Two promising larval parasitoids, Bracon (Habrobracon) didemie and Dolichogenidea appellator (Hymenoptera: Braconidae) for biological control of Tuta absoluta (Meyrick) (Lepidoptera: Gelechiidae)
Egyptian Journal of Biological Pest Control volume 33, Article number: 49 (2023)
The tomato leafminer, Tuta absoluta (Meyrick) (Lepidoptera: Gelechiidae), is one of the most important tomato pests that causes irreversible economic losses. Due to lack of effective control methods, chemical control is still the most preferred approach for management of the pest all over the world. Therefore, researches are mainly focused on implementing a sustainable pest control program against this pest through finding out effective natural enemies. For this purpose, a survey study was conducted to determine the larval parasitoids of T. absoluta in field-grown tomatoes in Adana, Turkey, in 2021–2022.
Two larval parasitoids, Bracon (Habrobracon) didemie Beyarslan and Dolichogenidea appellator (Telenga) (Hymenoptera: Braconidae), were identified morphologically and molecularly. The first parasitoid populations were observed in tomato fields at the end of June and were maintained until the tomato plants were cleared (Middle of July). Throughout the survey, B. didemie was determined to be the more prevalent species than D. appellator. The highest percentage of D. appellator was found in the last week of June in 2021, at 42.8%. When the parasitoid species densities were compared, B. didemie accounted for 93.2% of the total parasitoids. Despite the intensive use of insecticides, the highest parasitoid density was achieved by B. didemie as 28 individuals per 100 leaves.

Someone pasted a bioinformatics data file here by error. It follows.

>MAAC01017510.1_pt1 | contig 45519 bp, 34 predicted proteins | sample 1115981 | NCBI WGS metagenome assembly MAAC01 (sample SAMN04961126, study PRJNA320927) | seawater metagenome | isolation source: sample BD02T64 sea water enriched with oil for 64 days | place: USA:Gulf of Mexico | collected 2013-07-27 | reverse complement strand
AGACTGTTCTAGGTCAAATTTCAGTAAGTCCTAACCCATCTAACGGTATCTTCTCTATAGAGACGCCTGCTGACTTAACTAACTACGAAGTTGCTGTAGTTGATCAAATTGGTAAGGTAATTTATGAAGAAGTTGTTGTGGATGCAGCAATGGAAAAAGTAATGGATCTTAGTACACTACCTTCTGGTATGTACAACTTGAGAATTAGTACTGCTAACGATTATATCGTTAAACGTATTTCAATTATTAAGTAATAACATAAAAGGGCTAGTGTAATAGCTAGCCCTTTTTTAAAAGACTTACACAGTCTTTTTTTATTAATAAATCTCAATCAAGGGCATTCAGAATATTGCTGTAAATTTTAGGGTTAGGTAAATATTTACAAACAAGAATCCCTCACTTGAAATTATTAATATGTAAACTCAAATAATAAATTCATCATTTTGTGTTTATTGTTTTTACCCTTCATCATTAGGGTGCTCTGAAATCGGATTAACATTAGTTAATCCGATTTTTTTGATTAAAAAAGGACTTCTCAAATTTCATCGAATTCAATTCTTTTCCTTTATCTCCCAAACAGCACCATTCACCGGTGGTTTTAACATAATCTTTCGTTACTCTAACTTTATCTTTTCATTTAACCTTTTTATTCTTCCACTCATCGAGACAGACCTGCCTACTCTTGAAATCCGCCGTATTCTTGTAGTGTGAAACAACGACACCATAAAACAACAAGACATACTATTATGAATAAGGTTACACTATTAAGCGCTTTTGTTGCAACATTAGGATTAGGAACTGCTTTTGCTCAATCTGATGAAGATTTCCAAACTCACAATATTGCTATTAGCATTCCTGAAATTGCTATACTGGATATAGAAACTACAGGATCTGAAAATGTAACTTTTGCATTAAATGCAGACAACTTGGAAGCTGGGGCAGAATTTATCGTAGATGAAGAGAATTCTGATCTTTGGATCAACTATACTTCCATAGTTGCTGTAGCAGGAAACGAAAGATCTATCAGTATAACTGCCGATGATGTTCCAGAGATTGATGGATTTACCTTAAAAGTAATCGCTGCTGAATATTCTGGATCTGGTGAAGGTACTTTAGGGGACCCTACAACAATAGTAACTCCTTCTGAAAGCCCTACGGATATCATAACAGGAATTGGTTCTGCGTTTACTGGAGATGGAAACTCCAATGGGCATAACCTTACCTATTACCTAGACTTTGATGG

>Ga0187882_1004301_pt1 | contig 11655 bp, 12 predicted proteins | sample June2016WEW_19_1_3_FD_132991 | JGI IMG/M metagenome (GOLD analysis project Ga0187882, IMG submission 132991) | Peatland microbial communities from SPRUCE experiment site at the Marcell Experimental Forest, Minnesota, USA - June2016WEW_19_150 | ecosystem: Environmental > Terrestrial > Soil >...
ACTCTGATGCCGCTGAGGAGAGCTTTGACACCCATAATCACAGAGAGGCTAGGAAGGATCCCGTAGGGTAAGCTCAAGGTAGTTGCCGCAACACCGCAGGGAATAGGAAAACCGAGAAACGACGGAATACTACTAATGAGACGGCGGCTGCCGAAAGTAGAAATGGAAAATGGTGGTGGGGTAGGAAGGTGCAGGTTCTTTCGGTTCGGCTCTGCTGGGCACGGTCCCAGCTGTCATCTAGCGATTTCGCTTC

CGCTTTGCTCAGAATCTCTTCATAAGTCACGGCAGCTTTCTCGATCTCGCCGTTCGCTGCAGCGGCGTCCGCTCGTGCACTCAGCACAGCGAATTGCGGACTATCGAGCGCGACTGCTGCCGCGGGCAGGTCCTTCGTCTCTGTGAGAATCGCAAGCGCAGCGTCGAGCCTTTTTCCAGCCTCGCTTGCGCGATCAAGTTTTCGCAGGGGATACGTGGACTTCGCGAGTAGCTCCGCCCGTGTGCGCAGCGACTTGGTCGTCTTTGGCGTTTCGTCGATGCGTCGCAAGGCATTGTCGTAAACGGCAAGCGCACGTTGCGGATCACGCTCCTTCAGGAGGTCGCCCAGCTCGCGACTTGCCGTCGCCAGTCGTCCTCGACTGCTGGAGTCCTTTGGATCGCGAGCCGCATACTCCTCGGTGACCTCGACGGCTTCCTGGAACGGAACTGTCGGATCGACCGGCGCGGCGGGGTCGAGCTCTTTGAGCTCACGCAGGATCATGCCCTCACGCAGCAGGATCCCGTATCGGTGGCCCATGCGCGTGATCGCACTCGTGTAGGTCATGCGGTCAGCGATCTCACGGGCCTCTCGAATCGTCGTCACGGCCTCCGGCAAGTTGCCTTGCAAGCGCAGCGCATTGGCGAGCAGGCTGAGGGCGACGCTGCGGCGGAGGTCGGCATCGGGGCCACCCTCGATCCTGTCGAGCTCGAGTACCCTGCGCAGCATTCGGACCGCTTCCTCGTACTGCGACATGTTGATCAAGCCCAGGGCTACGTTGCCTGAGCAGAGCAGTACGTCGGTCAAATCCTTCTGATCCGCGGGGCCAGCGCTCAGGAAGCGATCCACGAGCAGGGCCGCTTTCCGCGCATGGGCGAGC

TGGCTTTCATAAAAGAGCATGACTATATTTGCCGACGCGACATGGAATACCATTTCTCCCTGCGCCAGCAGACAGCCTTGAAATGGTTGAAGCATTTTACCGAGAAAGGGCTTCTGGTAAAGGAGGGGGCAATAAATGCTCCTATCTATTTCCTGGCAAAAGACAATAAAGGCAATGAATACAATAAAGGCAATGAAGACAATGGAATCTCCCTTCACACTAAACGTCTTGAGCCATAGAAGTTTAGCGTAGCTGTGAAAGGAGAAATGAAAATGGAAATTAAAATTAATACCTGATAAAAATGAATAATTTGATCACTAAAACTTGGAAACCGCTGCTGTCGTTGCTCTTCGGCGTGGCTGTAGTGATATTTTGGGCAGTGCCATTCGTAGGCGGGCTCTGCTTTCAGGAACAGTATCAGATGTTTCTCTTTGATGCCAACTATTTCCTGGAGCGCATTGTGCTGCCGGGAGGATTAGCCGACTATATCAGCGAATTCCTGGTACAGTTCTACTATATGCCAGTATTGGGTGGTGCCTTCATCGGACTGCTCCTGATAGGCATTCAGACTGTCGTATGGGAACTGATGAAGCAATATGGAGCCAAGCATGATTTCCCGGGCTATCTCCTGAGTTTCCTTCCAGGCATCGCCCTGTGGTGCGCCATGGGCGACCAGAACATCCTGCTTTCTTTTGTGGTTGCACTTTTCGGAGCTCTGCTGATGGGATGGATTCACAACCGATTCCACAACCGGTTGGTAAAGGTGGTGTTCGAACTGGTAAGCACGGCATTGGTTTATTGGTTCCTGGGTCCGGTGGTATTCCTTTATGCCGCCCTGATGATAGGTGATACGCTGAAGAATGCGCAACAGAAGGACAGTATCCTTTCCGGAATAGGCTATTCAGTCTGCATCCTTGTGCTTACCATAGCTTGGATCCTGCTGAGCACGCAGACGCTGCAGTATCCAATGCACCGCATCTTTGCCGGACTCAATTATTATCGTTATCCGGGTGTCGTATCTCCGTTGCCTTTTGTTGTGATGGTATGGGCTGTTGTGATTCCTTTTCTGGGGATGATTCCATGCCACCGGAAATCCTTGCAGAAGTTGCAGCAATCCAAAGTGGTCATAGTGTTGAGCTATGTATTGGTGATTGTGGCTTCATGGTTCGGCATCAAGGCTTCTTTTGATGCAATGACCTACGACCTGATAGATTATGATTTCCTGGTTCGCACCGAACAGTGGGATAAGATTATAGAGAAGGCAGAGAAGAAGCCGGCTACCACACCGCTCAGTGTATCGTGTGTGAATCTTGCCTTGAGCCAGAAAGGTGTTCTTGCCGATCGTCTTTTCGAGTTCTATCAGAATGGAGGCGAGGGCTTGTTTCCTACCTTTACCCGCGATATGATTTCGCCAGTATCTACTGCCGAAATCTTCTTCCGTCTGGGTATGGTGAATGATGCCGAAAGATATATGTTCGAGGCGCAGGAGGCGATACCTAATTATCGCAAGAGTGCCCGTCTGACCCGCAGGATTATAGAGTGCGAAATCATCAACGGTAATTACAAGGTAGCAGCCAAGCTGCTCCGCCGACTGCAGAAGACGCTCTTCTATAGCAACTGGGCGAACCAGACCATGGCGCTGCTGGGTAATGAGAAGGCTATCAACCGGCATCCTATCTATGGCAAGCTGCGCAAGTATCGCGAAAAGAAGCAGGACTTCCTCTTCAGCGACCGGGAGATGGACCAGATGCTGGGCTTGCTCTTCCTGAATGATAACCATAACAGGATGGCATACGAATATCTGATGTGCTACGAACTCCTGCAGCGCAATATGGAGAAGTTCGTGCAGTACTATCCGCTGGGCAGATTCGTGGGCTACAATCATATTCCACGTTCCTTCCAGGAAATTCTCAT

Based on these results, it was concluded that B. didemie can be candidate as a successful biological control agent against T. absoluta in tomato field as a part of IPM programs.
The tomato leafminer, Tuta absoluta (Meyrick) (Lepidoptera: Gelechiidae), native to South America, has been detected in Spain in 2006 and then spread to various countries in Europe, Asia and Africa (Ferracini et al. 2019). Its integrated pest management programs have been challenging in European countries where it was newly introduced. The main damage in the plant is caused by the larvae during all growing developmental stages, beginning with seedling stage. Infestation of tomato plants by the pest frequently results in a considerable decrease in yield and quality of the fruits (Biondi et al. 2018). However, due to the lack of effective natural enemies, various pest management methods have been employed to control the pest. Among these methods, pheromones, color and water traps were the most commonly used approaches, but they were insufficient to control the pest populations at a significant level (Erler and Bayram 2021).